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Clin Neuroradiol. 2014 Jun 12. [Epub ahead of print]

High Resolution Imaging of Viscoelastic Properties of Intracranial Tumours by Multi-Frequency Magnetic Resonance Elastography.

Author information

  • 1Department of Neuroradiology, University of Leipzig, Liebigstr. 20, 04103, Leipzig, Germany, martin.reiss-zimmermann@medizin.uni-leipzig.de.

Abstract

PURPOSE:

In recent years Magnetic Resonance Elastography (MRE) emerged into a clinically applicable imaging technique. It has been shown that MRE is capable of measuring global changes of the viscoelastic properties of cerebral tissue. The purpose of our study was to evaluate a spatially resolved three-dimensional multi-frequent MRE (3DMMRE) for assessment of the viscoelastic properties of intracranial tumours.

METHODS:

A total of 27 patients (63±13 years) were included. All examinations were performed on a 3.0 T scanner, using a modified phase-contrast echo planar imaging sequence. We used 7 vibration frequencies in the low acoustic range with a temporal resolution of 8 dynamics per wave cycle. Post-processing included multi-frequency dual elasto-visco (MDEV) inversion to generate high-resolution maps of the magnitude |G*| and the phase angle φ of the complex valued shear modulus.

RESULTS:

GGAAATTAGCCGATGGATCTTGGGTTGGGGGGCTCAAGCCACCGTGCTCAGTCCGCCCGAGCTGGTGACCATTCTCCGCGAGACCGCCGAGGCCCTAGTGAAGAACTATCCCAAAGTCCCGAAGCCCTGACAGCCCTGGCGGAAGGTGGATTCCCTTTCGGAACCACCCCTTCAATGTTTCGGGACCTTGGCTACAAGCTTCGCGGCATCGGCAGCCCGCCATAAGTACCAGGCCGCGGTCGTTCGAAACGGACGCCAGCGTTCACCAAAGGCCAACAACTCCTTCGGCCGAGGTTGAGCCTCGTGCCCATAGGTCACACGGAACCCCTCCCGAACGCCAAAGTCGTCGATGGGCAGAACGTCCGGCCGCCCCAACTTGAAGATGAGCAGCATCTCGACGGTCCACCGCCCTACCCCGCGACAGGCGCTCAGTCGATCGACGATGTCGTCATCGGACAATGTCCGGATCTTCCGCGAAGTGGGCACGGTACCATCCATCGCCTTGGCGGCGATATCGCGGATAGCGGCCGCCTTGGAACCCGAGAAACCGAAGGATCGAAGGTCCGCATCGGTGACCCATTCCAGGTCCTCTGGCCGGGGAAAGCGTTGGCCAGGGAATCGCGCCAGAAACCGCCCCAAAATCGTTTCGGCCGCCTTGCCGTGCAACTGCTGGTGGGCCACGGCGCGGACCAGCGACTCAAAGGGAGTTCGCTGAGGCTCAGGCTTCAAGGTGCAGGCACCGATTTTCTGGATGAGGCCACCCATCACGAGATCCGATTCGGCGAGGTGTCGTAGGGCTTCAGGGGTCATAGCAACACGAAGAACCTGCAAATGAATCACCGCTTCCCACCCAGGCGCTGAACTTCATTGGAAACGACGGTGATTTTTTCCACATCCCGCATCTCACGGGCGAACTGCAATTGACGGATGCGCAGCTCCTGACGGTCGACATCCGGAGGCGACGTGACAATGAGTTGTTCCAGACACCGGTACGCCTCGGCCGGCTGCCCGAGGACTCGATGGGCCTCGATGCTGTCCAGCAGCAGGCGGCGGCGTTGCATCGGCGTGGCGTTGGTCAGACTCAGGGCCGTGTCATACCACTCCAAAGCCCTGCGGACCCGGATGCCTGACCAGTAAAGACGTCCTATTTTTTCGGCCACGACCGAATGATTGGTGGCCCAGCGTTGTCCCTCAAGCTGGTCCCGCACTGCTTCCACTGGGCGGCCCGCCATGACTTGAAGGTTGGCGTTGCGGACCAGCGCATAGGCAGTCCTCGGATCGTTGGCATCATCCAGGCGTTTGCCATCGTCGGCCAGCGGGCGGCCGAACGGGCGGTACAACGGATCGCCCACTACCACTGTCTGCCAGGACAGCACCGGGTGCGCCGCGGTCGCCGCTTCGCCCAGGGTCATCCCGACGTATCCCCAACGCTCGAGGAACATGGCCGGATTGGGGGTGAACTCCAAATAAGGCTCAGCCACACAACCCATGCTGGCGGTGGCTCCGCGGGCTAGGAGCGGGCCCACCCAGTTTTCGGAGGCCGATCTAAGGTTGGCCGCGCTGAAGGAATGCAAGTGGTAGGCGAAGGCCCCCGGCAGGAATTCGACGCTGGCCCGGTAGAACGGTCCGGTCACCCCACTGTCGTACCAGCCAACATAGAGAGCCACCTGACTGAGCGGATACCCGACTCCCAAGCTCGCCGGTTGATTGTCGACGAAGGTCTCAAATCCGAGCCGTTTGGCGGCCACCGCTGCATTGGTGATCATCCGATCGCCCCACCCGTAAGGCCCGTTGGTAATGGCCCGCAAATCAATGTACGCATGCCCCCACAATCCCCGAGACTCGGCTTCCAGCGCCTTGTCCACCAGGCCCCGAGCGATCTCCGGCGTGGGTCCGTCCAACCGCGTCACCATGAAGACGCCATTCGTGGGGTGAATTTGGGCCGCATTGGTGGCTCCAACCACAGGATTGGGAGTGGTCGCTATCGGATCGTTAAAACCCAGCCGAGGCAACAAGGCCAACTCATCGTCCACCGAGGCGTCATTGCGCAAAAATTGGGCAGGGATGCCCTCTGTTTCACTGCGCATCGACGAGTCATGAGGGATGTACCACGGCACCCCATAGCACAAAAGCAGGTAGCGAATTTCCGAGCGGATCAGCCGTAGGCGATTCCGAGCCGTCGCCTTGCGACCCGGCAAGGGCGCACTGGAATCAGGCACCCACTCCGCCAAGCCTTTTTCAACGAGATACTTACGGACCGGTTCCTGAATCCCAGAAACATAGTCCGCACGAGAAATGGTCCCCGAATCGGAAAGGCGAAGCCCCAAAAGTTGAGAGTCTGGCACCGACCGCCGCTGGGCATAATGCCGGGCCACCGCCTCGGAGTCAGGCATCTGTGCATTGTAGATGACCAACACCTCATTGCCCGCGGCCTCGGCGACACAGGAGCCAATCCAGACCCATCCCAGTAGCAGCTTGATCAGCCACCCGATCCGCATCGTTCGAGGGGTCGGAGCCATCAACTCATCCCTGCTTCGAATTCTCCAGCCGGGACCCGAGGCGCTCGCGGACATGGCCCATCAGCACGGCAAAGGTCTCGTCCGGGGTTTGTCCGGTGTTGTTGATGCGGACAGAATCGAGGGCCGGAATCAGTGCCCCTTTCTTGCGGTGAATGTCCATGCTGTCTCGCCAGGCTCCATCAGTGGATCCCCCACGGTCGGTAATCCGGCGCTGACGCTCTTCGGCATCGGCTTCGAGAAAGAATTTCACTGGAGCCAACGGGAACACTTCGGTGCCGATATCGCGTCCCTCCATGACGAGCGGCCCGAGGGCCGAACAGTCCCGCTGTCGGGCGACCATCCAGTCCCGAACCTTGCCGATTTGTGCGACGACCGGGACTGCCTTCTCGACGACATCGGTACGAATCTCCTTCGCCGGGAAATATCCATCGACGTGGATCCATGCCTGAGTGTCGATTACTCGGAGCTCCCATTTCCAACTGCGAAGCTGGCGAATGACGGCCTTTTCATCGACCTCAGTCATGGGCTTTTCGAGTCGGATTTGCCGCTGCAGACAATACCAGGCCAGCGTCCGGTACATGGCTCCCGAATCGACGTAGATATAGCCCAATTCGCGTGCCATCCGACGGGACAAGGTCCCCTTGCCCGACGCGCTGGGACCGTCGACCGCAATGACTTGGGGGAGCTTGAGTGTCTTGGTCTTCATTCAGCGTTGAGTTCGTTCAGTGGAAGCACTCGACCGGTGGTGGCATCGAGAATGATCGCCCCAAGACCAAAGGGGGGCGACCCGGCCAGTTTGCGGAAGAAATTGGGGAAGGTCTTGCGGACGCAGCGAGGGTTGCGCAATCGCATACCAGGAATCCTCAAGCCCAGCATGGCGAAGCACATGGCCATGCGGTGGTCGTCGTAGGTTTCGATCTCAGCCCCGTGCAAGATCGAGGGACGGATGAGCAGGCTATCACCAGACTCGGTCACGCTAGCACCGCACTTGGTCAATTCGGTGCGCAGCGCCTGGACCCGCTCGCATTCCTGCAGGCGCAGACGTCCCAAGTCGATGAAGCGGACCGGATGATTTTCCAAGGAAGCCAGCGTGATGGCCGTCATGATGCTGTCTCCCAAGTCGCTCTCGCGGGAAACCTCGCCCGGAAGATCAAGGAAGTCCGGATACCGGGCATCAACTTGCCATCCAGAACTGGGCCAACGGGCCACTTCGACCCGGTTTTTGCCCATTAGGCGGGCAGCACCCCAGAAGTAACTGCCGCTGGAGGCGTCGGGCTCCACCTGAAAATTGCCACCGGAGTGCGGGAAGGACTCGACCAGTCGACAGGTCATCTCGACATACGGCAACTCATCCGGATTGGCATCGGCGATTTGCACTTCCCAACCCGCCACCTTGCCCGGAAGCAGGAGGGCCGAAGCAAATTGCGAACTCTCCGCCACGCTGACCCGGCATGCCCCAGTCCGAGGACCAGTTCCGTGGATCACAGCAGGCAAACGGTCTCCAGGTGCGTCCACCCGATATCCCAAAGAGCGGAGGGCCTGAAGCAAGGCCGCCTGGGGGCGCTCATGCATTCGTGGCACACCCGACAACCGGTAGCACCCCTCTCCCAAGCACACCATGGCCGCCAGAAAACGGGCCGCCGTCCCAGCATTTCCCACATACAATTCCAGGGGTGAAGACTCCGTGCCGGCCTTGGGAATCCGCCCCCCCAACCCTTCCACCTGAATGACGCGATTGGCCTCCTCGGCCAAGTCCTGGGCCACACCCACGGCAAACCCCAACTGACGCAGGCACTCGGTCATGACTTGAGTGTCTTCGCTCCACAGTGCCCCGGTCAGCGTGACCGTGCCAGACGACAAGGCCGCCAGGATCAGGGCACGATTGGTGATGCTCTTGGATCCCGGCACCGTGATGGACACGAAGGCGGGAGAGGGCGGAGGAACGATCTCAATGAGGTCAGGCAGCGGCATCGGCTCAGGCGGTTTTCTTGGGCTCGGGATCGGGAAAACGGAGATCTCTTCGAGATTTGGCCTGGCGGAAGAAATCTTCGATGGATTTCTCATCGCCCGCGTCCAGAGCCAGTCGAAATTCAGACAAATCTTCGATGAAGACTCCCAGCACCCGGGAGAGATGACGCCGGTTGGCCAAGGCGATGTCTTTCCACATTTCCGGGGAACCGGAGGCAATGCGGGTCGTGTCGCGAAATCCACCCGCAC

The tumour entities included in this study were: glioblastoma (n = 11), anaplastic astrocytoma (n = 3), meningioma (n = 7), cerebral metastasis (n = 5) and intracerebral abscess formation (n = 1). Primary brain tumours and cerebral metastases were not distinguishable in terms of |G*| and φ. Glioblastoma presented the largest range of |G*| values and a trend was delineable that glioblastoma were slightly softer than WHO grade III tumours. In terms of φ, meningiomas were clearly distinguishable from all other entities.

CONCLUSIONS:

In this pilot study, while analysing the viscoelastic constants of various intracranial tumour entities with an improved spatial resolution, it was possible to characterize intracranial tumours by their mechanical properties. We were able to clearly delineate meningiomas from intraaxial tumours, while for the latter group an overlap remains in viscoelastic terms.

PMID:
24916129
[PubMed - as supplied by publisher]
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